Tuesday, May 10, 2011

ABC.4.2.8 Q Quandary

OK, Here it is, ABC Wednesday time again. This is the day to join in the ABC Wednesday Challenge, and share a little bit of our world with friends all over the world, and learn about them as well, one letter at a time. You can participate too, in either the sharing, or the learning, or both, by visiting ABC Wednesday,Where this week, the letter is

But first, several people have told me that they like the little letter signs I make each week, and are saving them and using theme in teaching, so since I was away from my files last week and couldn't make the letter "P", I promised I would do one this week. So here it is:

Now, back to Q.

I am in a bit of a quandary and I need advice from my loyal readers.

I recently got some new herbs to add to our garden, among them soapwort and some medicinal herbs that are good for skin conditions: Feverfew, Lamium, Yarrow, along with the Comfrey we already grow.

So I wanted to make some herbal soap and shampoo to sell at the Farmers Market.

There are a couple of different directions I can go with this, and I need some advice.

Traditional soaps are made by adding Lye to fats and oils. This causes a chemical reaction, called saponification, which makes the oils water soluble and solidifies them so the can be molded into bar form.

A by product of saponification, should one choose to take the steps to separate and reclaim it, is s substance called glycerin, which is used a lot in making clear soaps and liquid sops.

Soaps made from glycerin, or saponified fats have a very low water content and are relatively shelf stable.

But they are made with Lye, which is a harsh chemical. Although the lye is no longer present in finished soaps, it is, nevertheless a component of the process.

However, using soapwort root, I can make a soap and a shampoo that are lye free and chemical free. I can use herbal extracts and tinctures to add the herbal elements.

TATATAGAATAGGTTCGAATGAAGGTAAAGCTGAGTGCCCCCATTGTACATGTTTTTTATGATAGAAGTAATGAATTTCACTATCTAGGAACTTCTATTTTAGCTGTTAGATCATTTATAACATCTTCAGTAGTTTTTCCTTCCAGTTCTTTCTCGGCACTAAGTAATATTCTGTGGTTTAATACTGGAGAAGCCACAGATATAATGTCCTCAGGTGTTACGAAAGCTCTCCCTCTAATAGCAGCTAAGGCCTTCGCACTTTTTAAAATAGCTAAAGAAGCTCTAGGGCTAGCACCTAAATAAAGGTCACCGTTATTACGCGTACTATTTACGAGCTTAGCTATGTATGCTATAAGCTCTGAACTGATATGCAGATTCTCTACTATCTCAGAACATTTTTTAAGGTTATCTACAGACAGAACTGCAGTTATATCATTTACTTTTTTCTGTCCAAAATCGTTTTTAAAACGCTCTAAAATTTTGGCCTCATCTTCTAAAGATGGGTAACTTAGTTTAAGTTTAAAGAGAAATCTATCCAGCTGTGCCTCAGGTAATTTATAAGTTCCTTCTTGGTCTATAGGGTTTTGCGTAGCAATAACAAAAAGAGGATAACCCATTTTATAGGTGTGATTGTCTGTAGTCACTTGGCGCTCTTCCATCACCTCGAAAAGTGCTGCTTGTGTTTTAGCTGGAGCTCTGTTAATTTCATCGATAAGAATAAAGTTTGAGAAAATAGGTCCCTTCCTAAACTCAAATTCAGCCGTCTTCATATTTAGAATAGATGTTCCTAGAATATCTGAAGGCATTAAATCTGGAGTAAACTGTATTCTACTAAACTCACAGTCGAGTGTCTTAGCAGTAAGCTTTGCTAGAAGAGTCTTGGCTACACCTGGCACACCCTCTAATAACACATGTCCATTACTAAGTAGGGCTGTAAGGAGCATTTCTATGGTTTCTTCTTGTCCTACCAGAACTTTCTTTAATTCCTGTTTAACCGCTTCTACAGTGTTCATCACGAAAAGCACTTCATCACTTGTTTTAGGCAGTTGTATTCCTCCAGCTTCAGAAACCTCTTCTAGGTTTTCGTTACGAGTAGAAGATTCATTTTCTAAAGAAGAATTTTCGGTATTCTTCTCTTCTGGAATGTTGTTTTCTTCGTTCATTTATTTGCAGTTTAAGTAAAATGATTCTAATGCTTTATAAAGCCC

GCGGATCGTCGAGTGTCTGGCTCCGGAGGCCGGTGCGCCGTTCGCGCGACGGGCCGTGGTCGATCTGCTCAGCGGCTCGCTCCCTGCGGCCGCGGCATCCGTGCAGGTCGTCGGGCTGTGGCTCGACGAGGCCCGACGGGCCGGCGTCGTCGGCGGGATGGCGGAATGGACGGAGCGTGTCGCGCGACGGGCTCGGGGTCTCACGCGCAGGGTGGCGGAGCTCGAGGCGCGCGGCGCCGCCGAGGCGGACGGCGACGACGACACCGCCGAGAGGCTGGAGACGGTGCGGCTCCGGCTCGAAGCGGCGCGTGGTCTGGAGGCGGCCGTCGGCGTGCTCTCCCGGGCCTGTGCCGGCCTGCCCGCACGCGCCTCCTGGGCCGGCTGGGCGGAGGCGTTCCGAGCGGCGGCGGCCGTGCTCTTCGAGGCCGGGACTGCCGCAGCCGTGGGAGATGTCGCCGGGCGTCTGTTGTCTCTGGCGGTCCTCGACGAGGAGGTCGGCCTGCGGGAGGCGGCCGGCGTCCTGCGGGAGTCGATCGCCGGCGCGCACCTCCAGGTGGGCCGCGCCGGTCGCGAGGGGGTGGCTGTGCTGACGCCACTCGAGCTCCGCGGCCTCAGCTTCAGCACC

These are a water based solution, and as such have a short shelf life. They should be kept refrigerated and will last for about 2 weeks. Or I can add a chemical preservative, glycerin based, that will prolong the shelf life substantially.

So that is my QUANDARY.

And here are some QUESTIONS:

Do I sell a chemical free soap product, that has a short shelf life, or do I add preservatives?

Or, do I sell a dry package that can be added to boiling water, allowed to stand for several hours and then strained? Kind of a do-it-yourself shampoo kit?

Or do I just go ahead and use traditional saponification methods with lye and oils to make bar soap?

Would you rather buy a completely natural chemical free product, that must be refrigerated and will only keep about 2 weeks, or would you rather buy a product that is mostly natural, but has a few chemicals to prolong shelf life?

This is my QUANDARY.

I need your help...


  1. Quite a quandry, but I am the quintessential city girl and can be of no help. Still, wonderful post and I love your signs.

  2. well, as a business librarian, two things come to mind: your marketing plan - is it that you want to be known as a lye-free producer? The second, and you may not know this, is how many units do you think you can move? Can you sell the lye-free at great enough quantity, given its shelf life, to make it worthwhile.
    Seriously, you should go to your local SBDC - find it here: http://www.asbdc-us.org/ The service is free and confidential.

    ROG, ABC Wednesday team

  3. Interesting Q.

    Please find out what my Q is at Nostalgic Marveling